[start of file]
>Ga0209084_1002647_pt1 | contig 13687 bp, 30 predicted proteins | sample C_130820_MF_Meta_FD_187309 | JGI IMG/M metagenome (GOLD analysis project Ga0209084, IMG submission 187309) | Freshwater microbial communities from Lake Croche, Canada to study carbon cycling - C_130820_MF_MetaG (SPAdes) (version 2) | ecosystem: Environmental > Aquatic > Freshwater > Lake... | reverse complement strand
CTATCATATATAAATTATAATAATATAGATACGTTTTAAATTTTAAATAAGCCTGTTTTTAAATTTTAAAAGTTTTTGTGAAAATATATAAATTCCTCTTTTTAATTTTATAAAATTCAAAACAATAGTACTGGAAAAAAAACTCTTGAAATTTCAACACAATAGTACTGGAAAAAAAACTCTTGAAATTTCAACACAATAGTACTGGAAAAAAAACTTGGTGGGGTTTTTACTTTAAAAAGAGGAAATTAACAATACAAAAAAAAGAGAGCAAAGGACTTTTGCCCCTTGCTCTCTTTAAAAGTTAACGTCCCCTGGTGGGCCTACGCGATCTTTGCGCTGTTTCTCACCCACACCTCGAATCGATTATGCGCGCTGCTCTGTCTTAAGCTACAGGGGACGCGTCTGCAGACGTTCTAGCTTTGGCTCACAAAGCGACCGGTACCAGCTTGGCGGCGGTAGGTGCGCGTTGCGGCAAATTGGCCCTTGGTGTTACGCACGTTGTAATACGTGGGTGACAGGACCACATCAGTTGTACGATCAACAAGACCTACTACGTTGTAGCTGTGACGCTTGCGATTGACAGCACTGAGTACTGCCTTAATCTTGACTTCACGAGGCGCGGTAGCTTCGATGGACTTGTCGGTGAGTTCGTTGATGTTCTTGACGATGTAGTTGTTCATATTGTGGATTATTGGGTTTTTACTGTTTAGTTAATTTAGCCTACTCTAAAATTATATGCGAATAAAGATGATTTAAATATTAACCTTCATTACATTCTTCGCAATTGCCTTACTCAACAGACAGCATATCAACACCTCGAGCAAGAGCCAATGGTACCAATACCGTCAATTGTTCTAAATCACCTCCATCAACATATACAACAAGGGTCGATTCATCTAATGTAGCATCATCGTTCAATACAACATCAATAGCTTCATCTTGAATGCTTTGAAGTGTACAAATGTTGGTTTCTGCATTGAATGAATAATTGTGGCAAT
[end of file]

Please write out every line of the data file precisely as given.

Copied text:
>Ga0209084_1002647_pt1 | contig 13687 bp, 30 predicted proteins | sample C_130820_MF_Meta_FD_187309 | JGI IMG/M metagenome (GOLD analysis project Ga0209084, IMG submission 187309) | Freshwater microbial communities from Lake Croche, Canada to study carbon cycling - C_130820_MF_MetaG (SPAdes) (version 2) | ecosystem: Environmental > Aquatic > Freshwater > Lake... | reverse complement strand
CTATCATATATAAATTATAATAATATAGATACGTTTTAAATTTTAAATAAGCCTGTTTTTAAATTTTAAAAGTTTTTGTGAAAATATATAAATTCCTCTTTTTAATTTTATAAAATTCAAAACAATAGTACTGGAAAAAAAACTCTTGAAATTTCAACACAATAGTACTGGAAAAAAAACTCTTGAAATTTCAACACAATAGTACTGGAAAAAAAACTTGGTGGGGTTTTTACTTTAAAAAGAGGAAATTAACAATACAAAAAAAAGAGAGCAAAGGACTTTTGCCCCTTGCTCTCTTTAAAAGTTAACGTCCCCTGGTGGGCCTACGCGATCTTTGCGCTGTTTCTCACCCACACCTCGAATCGATTATGCGCGCTGCTCTGTCTTAAGCTACAGGGGACGCGTCTGCAGACGTTCTAGCTTTGGCTCACAAAGCGACCGGTACCAGCTTGGCGGCGGTAGGTGCGCGTTGCGGCAAATTGGCCCTTGGTGTTACGCACGTTGTAATACGTGGGTGACAGGACCACATCAGTTGTACGATCAACAAGACCTACTACGTTGTAGCTGTGACGCTTGCGATTGACAGCACTGAGTACTGCCTTAATCTTGACTTCACGAGGCGCGGTAGCTTCGATGGACTTGTCGGTGAGTTCGTTGATGTTCTTGACGATGTAGTTGTTCATATTGTGGATTATTGGGTTTTTACTGTTTAGTTAATTTAGCCTACTCTAAAATTATATGCGAATAAAGATGATTTAAATATTAACCTTCATTACATTCTTCGCAATTGCCTTACTCAACAGACAGCATATCAACACCTCGAGCAAGAGCCAATGGTACCAATACCGTCAATTGTTCTAAATCACCTCCATCAACATATACAACAAGGGTCGATTCATCTAATGTAGCATCATCGTTCAATACAACATCAATAGCTTCATCTTGAATGCTTTGAAGTGTACAAATGTTGGTTTCTGCATTGAATGAATAATTGTGGCAAT